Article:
dominic da vinci

anonymous asked:

in the tags on your post about 'shots that look like a renaissance painting' you mentioned something about ren paintings being 'operatic in nature' what exactly does this mean? thank you!!

I meant Baroque paintings, sorry if the tags are confusing.  The shots from movies, TV, random happenings on the street, are often very operatic and thus they look more Baroque than Renaissance.

The Renaissance–at least the Italian Renaissance, which is what most people are referring to when they casually talk about the Renaissance and art–covered a fairly long period, and a lot of people debate when that period is, but the point is that there was an Early, High, and Late Renaissance in Italy.  The art that a lot of people identify as Renaissance art is actually High Renaissance (from about 1490-1520, give or take a few years).  It’s the art that was dominated by Leonardo da Vinci, Raphael, and Michelangelo.

Raphael is the artist I’ll use as an example, because he did a good job of combining the styles of the other two to make his own thing.

“School of Athens”, at a glance, might remind you of those “shots that look like Renaissance paintings”.  But at a closer glance, it’s really nowhere near as dramatic and emotional.  It’s not reaching.  Everyone is perfectly composed, there is a symmetry to the piece.  Neither Baroque and or Renaissance works present people as they actually are, but they alter reality in different ways.  The Renaissance searched for perfection, whereas the Baroque searched for high emotion above all else.  This isn’t to say that there aren’t dramatic Renaissance pieces, but Italian Renaissance art was about grazia, creating a goal for people to aspire to, and presenting perfection for political purposes.  Think politics + religion + humanism and you’ll get Renaissance art.  Raphael is giving us his highly idealized view of classical scholars the way he–someone who, like any genius of the Italian Renaissance idolized these people–viewed them.  It would be stiff if it wasn’t for the fact that he’s so damn good, and because of that it seems like we’re caught in this moment of grace.

Whereas these pieces that people often seem to compare “shots like a Renaissance painting” to are about high emotion.  Whether that’s grotesque or beautiful doesn’t matter (whereas the Renaissance masters would often prefer beauty, though Michelangelo dabbled more in the grotesque as he aged into the Baroque–see “The Last Judgment”).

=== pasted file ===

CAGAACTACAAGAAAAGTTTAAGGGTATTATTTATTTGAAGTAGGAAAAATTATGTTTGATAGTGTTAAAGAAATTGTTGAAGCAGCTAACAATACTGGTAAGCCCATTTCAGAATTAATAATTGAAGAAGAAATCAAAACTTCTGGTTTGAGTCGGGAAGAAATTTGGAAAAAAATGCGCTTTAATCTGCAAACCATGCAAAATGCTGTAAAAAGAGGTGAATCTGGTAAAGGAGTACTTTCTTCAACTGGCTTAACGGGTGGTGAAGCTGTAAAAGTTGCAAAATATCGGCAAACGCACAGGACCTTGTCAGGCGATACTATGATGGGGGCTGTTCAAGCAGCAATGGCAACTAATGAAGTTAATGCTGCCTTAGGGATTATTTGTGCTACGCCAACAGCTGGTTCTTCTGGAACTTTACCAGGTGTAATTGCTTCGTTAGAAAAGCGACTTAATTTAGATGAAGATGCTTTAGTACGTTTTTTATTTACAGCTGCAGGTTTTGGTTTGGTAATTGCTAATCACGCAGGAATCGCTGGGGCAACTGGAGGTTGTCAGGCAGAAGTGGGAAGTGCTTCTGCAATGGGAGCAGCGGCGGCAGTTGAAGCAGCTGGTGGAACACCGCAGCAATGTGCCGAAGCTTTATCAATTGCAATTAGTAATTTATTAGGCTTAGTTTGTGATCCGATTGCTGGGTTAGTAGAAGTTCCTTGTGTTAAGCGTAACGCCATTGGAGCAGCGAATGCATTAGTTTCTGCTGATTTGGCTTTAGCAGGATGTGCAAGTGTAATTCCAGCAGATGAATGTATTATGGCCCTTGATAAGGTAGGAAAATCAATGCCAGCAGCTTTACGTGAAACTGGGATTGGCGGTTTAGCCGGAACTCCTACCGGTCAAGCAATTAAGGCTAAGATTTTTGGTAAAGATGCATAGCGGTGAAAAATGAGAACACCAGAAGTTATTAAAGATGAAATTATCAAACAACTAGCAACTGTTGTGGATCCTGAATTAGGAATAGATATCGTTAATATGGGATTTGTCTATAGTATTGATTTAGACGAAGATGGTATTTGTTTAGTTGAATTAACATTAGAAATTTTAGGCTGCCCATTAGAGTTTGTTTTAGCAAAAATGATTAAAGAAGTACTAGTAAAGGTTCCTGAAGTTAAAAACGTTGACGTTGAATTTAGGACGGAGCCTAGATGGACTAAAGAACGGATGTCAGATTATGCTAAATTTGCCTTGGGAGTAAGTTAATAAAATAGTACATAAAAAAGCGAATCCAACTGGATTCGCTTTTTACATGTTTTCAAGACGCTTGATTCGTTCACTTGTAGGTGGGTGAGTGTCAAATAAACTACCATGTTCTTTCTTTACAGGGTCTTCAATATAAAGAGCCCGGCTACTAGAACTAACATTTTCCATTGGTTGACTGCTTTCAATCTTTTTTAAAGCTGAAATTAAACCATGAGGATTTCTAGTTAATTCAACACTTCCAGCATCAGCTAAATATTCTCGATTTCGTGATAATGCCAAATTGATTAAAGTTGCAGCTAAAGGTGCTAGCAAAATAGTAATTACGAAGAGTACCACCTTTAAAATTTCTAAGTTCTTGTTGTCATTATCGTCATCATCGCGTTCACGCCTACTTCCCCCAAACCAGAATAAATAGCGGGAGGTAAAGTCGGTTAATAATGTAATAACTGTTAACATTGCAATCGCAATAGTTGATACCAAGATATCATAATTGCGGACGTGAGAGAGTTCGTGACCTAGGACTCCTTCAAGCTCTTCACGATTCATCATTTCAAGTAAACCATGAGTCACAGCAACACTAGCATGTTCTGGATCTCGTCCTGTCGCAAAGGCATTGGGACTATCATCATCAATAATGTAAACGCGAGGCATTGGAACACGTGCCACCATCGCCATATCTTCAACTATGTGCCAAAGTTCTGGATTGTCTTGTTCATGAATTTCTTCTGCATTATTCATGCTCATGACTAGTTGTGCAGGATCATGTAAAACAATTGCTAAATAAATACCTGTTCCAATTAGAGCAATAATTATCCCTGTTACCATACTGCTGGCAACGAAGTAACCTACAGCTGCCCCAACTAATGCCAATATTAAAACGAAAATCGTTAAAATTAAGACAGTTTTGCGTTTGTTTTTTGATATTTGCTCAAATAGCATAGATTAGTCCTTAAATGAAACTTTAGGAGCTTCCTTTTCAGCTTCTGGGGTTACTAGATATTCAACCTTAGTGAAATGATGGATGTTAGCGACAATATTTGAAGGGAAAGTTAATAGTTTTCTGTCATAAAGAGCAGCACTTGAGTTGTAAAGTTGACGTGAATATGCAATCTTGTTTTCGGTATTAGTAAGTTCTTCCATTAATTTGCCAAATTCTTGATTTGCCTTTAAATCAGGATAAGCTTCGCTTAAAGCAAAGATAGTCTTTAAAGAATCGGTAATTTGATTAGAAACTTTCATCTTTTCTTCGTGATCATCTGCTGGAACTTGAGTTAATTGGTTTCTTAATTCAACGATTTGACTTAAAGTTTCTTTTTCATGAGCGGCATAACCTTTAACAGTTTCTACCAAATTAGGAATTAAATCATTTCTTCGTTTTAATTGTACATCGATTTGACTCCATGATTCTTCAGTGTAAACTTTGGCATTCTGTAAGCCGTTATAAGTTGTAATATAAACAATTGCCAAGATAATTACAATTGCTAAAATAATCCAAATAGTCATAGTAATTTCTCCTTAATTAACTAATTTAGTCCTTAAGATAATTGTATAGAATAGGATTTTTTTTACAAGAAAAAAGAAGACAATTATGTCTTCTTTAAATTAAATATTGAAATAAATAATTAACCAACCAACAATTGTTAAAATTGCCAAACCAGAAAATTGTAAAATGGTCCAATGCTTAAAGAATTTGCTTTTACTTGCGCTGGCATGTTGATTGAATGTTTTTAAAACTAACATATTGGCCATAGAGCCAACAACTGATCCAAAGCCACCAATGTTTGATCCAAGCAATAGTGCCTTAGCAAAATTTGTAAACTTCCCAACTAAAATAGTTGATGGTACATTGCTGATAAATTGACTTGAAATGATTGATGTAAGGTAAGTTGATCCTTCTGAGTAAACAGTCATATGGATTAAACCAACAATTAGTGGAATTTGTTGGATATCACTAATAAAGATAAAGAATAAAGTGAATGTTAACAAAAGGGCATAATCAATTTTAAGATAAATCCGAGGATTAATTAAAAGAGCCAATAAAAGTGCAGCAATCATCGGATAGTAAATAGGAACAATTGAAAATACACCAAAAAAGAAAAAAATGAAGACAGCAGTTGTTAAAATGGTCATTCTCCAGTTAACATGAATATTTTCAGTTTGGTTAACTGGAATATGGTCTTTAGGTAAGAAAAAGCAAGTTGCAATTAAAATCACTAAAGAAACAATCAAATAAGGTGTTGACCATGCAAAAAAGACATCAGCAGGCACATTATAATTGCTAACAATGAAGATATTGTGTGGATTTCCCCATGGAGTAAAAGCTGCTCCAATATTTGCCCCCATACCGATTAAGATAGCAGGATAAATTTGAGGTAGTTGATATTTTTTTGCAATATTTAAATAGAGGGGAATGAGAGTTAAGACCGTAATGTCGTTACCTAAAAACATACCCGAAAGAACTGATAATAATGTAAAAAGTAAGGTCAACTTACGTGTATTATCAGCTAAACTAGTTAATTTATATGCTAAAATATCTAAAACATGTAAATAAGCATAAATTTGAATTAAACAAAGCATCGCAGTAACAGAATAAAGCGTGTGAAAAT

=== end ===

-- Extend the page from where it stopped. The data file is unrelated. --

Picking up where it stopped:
Raphael’s “The Deposition” depicts the dead body of Christ, and sure there are indications that he’s dead (the skin tone, the prone form) but he definitely doesn’t depict the grotesque nature of death.  And again, everyone here is more the perfect grieving people over the over the top grief that you’ll see in the Baroque.

Caravaggio, an iconic Baroque artist, gives us “David with the Head of Goliath” in a manner that is both operatic (the chiaroscuro!) and grotesque.  The head of Goliath (allegedly modeled after the artist himself because Caravaggio was the self-loathing Mick Jagger of the Baroque) looks gross in a way that Raphael’s corpse of Christ does not.  It looks super dead, and Caravaggio was in general obsessed with depicting death in a way that dramatically emphasized how dead people were, and of course he inspired a whole wave of Baroque painters called the Caravaggisti.

And of course, my favorite Caravaggio here is “The Incredulity of St. Thomas”.  Jesus is standing there, proving that he’s Jesus by basically pushing Thomas’s fingers into his gaping wound.  Now, a Renaissance artist might depict this in a much more composed, symmetrical manner. Caravaggio plays the emotion here in a very highly dramatic way.  He digs Thomas’s finger into Jesus’s flesh in a way that isn’t necessary but does provoke an emotional response in the viewer.  Thomas’s expression is emphasized by the lighting.  This reminds me more of these shots that resemble “Renaissance” paintings.  A lot of these shots also resemble Baroque paintings in technical manners–they feature chiaroscuro (the high contrast between dark and light), as well as a lack of symmetry.  Renaissance artists prefer lighter color palettes and symmetrical compositions.

Hope this explains it!